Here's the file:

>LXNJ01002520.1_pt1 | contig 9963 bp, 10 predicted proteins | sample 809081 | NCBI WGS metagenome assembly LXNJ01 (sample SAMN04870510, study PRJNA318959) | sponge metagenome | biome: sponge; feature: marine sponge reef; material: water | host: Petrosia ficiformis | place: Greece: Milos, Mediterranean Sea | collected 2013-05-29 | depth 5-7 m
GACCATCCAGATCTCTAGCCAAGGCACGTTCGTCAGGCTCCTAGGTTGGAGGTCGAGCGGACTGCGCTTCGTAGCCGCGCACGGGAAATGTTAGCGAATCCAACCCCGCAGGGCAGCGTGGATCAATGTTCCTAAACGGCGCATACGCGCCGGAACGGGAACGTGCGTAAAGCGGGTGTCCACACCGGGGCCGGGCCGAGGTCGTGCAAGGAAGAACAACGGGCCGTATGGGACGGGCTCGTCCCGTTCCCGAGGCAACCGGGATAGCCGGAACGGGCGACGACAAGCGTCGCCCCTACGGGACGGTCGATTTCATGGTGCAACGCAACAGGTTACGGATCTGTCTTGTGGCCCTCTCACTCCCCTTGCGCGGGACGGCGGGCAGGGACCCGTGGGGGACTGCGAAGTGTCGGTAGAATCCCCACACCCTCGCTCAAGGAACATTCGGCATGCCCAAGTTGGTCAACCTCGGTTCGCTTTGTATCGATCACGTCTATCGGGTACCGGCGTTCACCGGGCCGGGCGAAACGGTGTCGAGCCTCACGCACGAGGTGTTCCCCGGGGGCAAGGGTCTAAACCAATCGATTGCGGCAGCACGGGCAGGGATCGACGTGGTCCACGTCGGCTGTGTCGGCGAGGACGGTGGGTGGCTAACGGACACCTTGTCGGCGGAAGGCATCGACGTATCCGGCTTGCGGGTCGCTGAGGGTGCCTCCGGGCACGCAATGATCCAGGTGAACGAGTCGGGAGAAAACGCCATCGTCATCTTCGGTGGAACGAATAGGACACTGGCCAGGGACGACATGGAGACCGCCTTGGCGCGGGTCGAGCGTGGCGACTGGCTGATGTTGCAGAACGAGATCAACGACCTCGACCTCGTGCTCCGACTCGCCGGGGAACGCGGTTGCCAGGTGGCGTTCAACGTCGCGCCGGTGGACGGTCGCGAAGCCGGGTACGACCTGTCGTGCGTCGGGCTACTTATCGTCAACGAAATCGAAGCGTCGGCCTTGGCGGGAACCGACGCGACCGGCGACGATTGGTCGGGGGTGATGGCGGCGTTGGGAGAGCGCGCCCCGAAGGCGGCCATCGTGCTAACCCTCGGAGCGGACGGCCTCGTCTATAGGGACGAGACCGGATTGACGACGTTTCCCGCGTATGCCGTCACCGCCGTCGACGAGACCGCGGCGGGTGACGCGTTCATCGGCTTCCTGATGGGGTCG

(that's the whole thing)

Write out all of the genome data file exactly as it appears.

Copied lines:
>LXNJ01002520.1_pt1 | contig 9963 bp, 10 predicted proteins | sample 809081 | NCBI WGS metagenome assembly LXNJ01 (sample SAMN04870510, study PRJNA318959) | sponge metagenome | biome: sponge; feature: marine sponge reef; material: water | host: Petrosia ficiformis | place: Greece: Milos, Mediterranean Sea | collected 2013-05-29 | depth 5-7 m
GACCATCCAGATCTCTAGCCAAGGCACGTTCGTCAGGCTCCTAGGTTGGAGGTCGAGCGGACTGCGCTTCGTAGCCGCGCACGGGAAATGTTAGCGAATCCAACCCCGCAGGGCAGCGTGGATCAATGTTCCTAAACGGCGCATACGCGCCGGAACGGGAACGTGCGTAAAGCGGGTGTCCACACCGGGGCCGGGCCGAGGTCGTGCAAGGAAGAACAACGGGCCGTATGGGACGGGCTCGTCCCGTTCCCGAGGCAACCGGGATAGCCGGAACGGGCGACGACAAGCGTCGCCCCTACGGGACGGTCGATTTCATGGTGCAACGCAACAGGTTACGGATCTGTCTTGTGGCCCTCTCACTCCCCTTGCGCGGGACGGCGGGCAGGGACCCGTGGGGGACTGCGAAGTGTCGGTAGAATCCCCACACCCTCGCTCAAGGAACATTCGGCATGCCCAAGTTGGTCAACCTCGGTTCGCTTTGTATCGATCACGTCTATCGGGTACCGGCGTTCACCGGGCCGGGCGAAACGGTGTCGAGCCTCACGCACGAGGTGTTCCCCGGGGGCAAGGGTCTAAACCAATCGATTGCGGCAGCACGGGCAGGGATCGACGTGGTCCACGTCGGCTGTGTCGGCGAGGACGGTGGGTGGCTAACGGACACCTTGTCGGCGGAAGGCATCGACGTATCCGGCTTGCGGGTCGCTGAGGGTGCCTCCGGGCACGCAATGATCCAGGTGAACGAGTCGGGAGAAAACGCCATCGTCATCTTCGGTGGAACGAATAGGACACTGGCCAGGGACGACATGGAGACCGCCTTGGCGCGGGTCGAGCGTGGCGACTGGCTGATGTTGCAGAACGAGATCAACGACCTCGACCTCGTGCTCCGACTCGCCGGGGAACGCGGTTGCCAGGTGGCGTTCAACGTCGCGCCGGTGGACGGTCGCGAAGCCGGGTACGACCTGTCGTGCGTCGGGCTACTTATCGTCAACGAAATCGAAGCGTCGGCCTTGGCGGGAACCGACGCGACCGGCGACGATTGGTCGGGGGTGATGGCGGCGTTGGGAGAGCGCGCCCCGAAGGCGGCCATCGTGCTAACCCTCGGAGCGGACGGCCTCGTCTATAGGGACGAGACCGGATTGACGACGTTTCCCGCGTATGCCGTCACCGCCGTCGACGAGACCGCGGCGGGTGACGCGTTCATCGGCTTCCTGATGGGGTCG